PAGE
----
Ælfric of Eynsham: The resurrection of Jesus is our festival-tide, for by his resurrection he led us to the immortality for which we were created Thursday, Mar 31 2016 

All_SS_of_BritainMy dearest brothers, ye have heard that the holy women, who followed the Lord in life, came with precious ointment to his sepulchre, and him whom they had loved in life they would when dead serve with human devotion.

But this deed betokens something to be done in God’s church. We who believe in the resurrection of Christ come assuredly to his sepulchre with precious ointment, if we are filled with the breath of holy virtues, and if we with the fame of good works seek our Lord.

The women who brought the ointment saw angels; for they see the heavenly angels, who with the breath of good works yearn after the upward journey.

The angel rolled the lid from the tomb; not that he would make way for Christ’s departure, but he would manifest to men that he was risen. He who came mortal to this world, born of the closed womb of the virgin, he, without doubt, might, when he arose immortal, though in a closed tomb, depart from the world.

The angel sat on the right side of the sepulchre. The right hand betokens the eternal life, and the left this present life. Rightly sat the angel on the right hand, for he manifested that Jesus had surmounted the corruptions of this present life, and was then dwelling immortal in eternity.

The messenger was clad in a shining garment, because he announced the happiness of this festival-tide, and our glories. But we ask, ours or the angels? We say verily, both ours and theirs. The resurrection of Jesus is our festival-tide, for by his resurrection he led us to the immortality for which we were created. His resurrection was bliss to the angels, because God fills up their number when he brings us to heaven.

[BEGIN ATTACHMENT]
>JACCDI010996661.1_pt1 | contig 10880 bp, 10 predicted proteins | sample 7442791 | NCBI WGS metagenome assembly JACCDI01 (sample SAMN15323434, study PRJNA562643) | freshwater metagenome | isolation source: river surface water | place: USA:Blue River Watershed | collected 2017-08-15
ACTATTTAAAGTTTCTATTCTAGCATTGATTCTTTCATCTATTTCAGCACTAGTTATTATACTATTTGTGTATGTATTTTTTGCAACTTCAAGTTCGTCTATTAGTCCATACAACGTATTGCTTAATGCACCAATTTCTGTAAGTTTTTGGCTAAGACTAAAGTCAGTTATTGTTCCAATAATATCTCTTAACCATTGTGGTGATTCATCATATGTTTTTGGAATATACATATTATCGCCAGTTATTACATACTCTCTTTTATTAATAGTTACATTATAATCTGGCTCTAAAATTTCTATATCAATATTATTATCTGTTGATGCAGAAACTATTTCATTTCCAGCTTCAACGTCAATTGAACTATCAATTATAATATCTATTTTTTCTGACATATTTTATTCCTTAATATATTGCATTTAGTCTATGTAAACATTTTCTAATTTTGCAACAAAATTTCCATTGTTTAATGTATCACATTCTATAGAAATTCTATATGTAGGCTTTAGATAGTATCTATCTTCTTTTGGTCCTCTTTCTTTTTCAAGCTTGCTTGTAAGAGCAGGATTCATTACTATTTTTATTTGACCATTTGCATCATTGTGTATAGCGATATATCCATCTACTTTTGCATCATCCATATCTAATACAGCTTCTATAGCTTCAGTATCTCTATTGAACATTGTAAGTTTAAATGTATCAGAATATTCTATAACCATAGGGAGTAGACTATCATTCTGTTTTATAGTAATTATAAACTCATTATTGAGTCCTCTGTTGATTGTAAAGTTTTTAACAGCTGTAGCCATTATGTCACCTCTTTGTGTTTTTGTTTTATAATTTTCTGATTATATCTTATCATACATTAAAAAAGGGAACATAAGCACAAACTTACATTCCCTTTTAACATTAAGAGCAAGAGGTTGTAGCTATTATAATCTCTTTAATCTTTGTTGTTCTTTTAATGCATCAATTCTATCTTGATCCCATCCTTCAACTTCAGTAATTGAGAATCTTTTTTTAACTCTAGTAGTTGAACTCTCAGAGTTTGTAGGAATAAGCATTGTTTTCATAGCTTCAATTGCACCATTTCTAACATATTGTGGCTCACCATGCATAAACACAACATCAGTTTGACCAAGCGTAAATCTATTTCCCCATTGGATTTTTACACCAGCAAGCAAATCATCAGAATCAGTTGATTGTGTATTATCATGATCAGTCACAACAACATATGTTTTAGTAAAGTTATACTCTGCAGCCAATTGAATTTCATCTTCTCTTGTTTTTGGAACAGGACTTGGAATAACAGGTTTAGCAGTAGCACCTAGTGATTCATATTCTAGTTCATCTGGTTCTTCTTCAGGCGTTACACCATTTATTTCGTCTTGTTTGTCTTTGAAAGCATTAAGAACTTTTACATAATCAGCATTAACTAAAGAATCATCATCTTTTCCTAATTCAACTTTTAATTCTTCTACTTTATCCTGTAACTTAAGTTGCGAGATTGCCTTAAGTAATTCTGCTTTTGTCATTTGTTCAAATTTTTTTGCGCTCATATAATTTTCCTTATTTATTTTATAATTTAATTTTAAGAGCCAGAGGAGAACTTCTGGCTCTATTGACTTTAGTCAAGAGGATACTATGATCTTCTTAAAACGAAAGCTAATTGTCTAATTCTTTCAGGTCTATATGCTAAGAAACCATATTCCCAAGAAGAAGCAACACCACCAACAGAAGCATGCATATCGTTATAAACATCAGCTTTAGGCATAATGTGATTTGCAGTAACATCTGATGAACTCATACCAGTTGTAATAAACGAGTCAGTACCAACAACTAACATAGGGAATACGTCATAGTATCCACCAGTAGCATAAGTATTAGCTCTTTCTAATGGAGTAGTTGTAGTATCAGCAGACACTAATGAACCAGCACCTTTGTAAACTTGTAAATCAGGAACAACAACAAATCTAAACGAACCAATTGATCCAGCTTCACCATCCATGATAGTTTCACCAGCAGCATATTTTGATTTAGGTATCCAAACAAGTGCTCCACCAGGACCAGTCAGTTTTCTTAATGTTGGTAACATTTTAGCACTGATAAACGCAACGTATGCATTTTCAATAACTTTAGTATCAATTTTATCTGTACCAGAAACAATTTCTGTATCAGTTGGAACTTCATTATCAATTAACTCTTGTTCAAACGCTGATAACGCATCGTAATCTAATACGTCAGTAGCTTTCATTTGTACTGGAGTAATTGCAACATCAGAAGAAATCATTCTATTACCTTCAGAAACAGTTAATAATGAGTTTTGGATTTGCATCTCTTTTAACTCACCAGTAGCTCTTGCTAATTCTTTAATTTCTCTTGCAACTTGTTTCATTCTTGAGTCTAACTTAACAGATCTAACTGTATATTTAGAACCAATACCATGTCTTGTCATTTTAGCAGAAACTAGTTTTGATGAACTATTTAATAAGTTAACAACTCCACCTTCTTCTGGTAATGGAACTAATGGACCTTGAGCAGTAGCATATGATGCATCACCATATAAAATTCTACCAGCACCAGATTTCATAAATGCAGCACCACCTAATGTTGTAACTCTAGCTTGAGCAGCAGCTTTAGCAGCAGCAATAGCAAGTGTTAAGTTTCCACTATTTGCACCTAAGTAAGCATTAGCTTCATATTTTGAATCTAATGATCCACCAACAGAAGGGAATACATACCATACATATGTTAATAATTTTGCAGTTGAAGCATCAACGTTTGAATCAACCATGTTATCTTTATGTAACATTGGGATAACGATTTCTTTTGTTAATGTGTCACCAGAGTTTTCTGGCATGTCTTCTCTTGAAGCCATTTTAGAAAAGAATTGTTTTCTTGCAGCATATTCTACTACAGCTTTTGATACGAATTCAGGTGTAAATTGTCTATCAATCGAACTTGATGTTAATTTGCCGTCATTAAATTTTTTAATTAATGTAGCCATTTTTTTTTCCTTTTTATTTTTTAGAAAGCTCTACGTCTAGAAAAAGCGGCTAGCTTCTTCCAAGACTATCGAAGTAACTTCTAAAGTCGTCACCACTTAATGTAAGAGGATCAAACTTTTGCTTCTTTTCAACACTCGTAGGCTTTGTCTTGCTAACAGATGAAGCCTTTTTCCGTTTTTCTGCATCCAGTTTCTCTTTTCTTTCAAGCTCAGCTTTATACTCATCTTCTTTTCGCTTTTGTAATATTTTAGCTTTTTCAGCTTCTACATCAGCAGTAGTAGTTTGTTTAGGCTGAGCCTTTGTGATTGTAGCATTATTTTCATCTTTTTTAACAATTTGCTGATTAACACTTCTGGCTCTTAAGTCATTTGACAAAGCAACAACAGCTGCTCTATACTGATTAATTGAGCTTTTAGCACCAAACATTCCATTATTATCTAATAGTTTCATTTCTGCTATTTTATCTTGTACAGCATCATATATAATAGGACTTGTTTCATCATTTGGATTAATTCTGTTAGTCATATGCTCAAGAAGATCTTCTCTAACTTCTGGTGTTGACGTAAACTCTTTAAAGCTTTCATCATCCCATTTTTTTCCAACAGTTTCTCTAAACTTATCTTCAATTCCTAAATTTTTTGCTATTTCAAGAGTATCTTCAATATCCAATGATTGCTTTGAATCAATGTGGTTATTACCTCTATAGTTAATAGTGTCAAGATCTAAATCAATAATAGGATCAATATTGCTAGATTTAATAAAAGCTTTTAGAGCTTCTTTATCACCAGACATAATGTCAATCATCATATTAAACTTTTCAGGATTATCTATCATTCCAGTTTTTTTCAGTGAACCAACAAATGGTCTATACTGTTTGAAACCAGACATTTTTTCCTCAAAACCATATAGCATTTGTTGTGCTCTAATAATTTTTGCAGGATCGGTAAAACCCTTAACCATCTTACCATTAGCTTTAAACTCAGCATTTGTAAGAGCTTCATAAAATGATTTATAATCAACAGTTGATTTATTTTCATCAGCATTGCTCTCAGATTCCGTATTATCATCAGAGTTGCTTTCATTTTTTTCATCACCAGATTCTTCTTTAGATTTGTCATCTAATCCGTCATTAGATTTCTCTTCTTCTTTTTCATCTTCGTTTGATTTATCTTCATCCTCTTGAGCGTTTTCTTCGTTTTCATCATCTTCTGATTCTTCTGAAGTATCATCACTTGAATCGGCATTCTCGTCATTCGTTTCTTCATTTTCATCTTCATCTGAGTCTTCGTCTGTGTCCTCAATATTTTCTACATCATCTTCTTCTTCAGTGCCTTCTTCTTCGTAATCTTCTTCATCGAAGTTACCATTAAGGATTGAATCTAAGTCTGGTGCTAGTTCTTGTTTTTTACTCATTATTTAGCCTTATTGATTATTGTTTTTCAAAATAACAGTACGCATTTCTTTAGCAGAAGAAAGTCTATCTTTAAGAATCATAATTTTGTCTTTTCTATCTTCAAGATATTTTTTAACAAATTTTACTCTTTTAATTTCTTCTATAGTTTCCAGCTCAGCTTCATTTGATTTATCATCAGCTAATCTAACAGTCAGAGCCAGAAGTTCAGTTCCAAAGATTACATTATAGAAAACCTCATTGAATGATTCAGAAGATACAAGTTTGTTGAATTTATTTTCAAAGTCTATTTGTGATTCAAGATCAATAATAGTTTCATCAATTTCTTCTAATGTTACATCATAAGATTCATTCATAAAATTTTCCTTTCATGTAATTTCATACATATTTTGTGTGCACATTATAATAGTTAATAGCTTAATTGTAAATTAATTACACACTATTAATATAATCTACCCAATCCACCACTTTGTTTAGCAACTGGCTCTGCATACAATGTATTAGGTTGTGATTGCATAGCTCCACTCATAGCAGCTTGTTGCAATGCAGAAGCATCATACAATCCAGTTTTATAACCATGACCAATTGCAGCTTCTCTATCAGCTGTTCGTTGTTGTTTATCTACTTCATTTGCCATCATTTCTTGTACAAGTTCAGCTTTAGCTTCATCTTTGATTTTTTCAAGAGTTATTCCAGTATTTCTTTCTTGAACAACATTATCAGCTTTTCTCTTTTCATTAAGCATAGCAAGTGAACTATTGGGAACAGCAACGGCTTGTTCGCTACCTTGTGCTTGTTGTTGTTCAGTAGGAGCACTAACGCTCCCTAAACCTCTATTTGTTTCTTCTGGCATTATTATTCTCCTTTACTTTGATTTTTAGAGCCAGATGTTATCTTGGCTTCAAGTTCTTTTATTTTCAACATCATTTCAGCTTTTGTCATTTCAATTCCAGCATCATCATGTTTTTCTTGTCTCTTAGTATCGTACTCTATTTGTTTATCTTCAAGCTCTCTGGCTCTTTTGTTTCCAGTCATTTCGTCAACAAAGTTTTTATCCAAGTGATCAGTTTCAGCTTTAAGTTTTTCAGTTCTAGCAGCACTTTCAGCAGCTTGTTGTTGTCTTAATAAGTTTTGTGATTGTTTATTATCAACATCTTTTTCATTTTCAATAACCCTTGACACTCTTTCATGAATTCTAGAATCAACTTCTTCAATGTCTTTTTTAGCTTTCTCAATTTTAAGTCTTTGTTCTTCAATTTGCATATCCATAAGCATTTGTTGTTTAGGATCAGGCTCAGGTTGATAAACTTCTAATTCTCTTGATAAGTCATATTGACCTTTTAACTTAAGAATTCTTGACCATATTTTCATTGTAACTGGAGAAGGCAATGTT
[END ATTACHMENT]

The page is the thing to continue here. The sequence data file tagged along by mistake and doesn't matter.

The angel cheered the women, thus saying, “Be ye not afraid:” as if he had said thus, Let those fear who love not the advent of angels; let those be terrified who are beset with fleshly lusts, and have no joy in the host of angels.

[…] He said, “Ye seek Jesus: he is risen: he is not here.” He was not then bodily in the sepulchre, who is everywhere through his divine power. There lay the garment behind in which he had been wrapt, for he recked not of an earthly garment, after he had arisen from death. Though a dead man be wrapt in a garment, that garment does not the sooner rise again with the man, but he will be clad with the heavenly garment after his resurrection.

Ælfric of Eynsham (c. 955 – c. 1010): Homily 15 (for Easter Sunday), trans. Benjamin Thorpe; icon of All Saints of Britain and Ireland.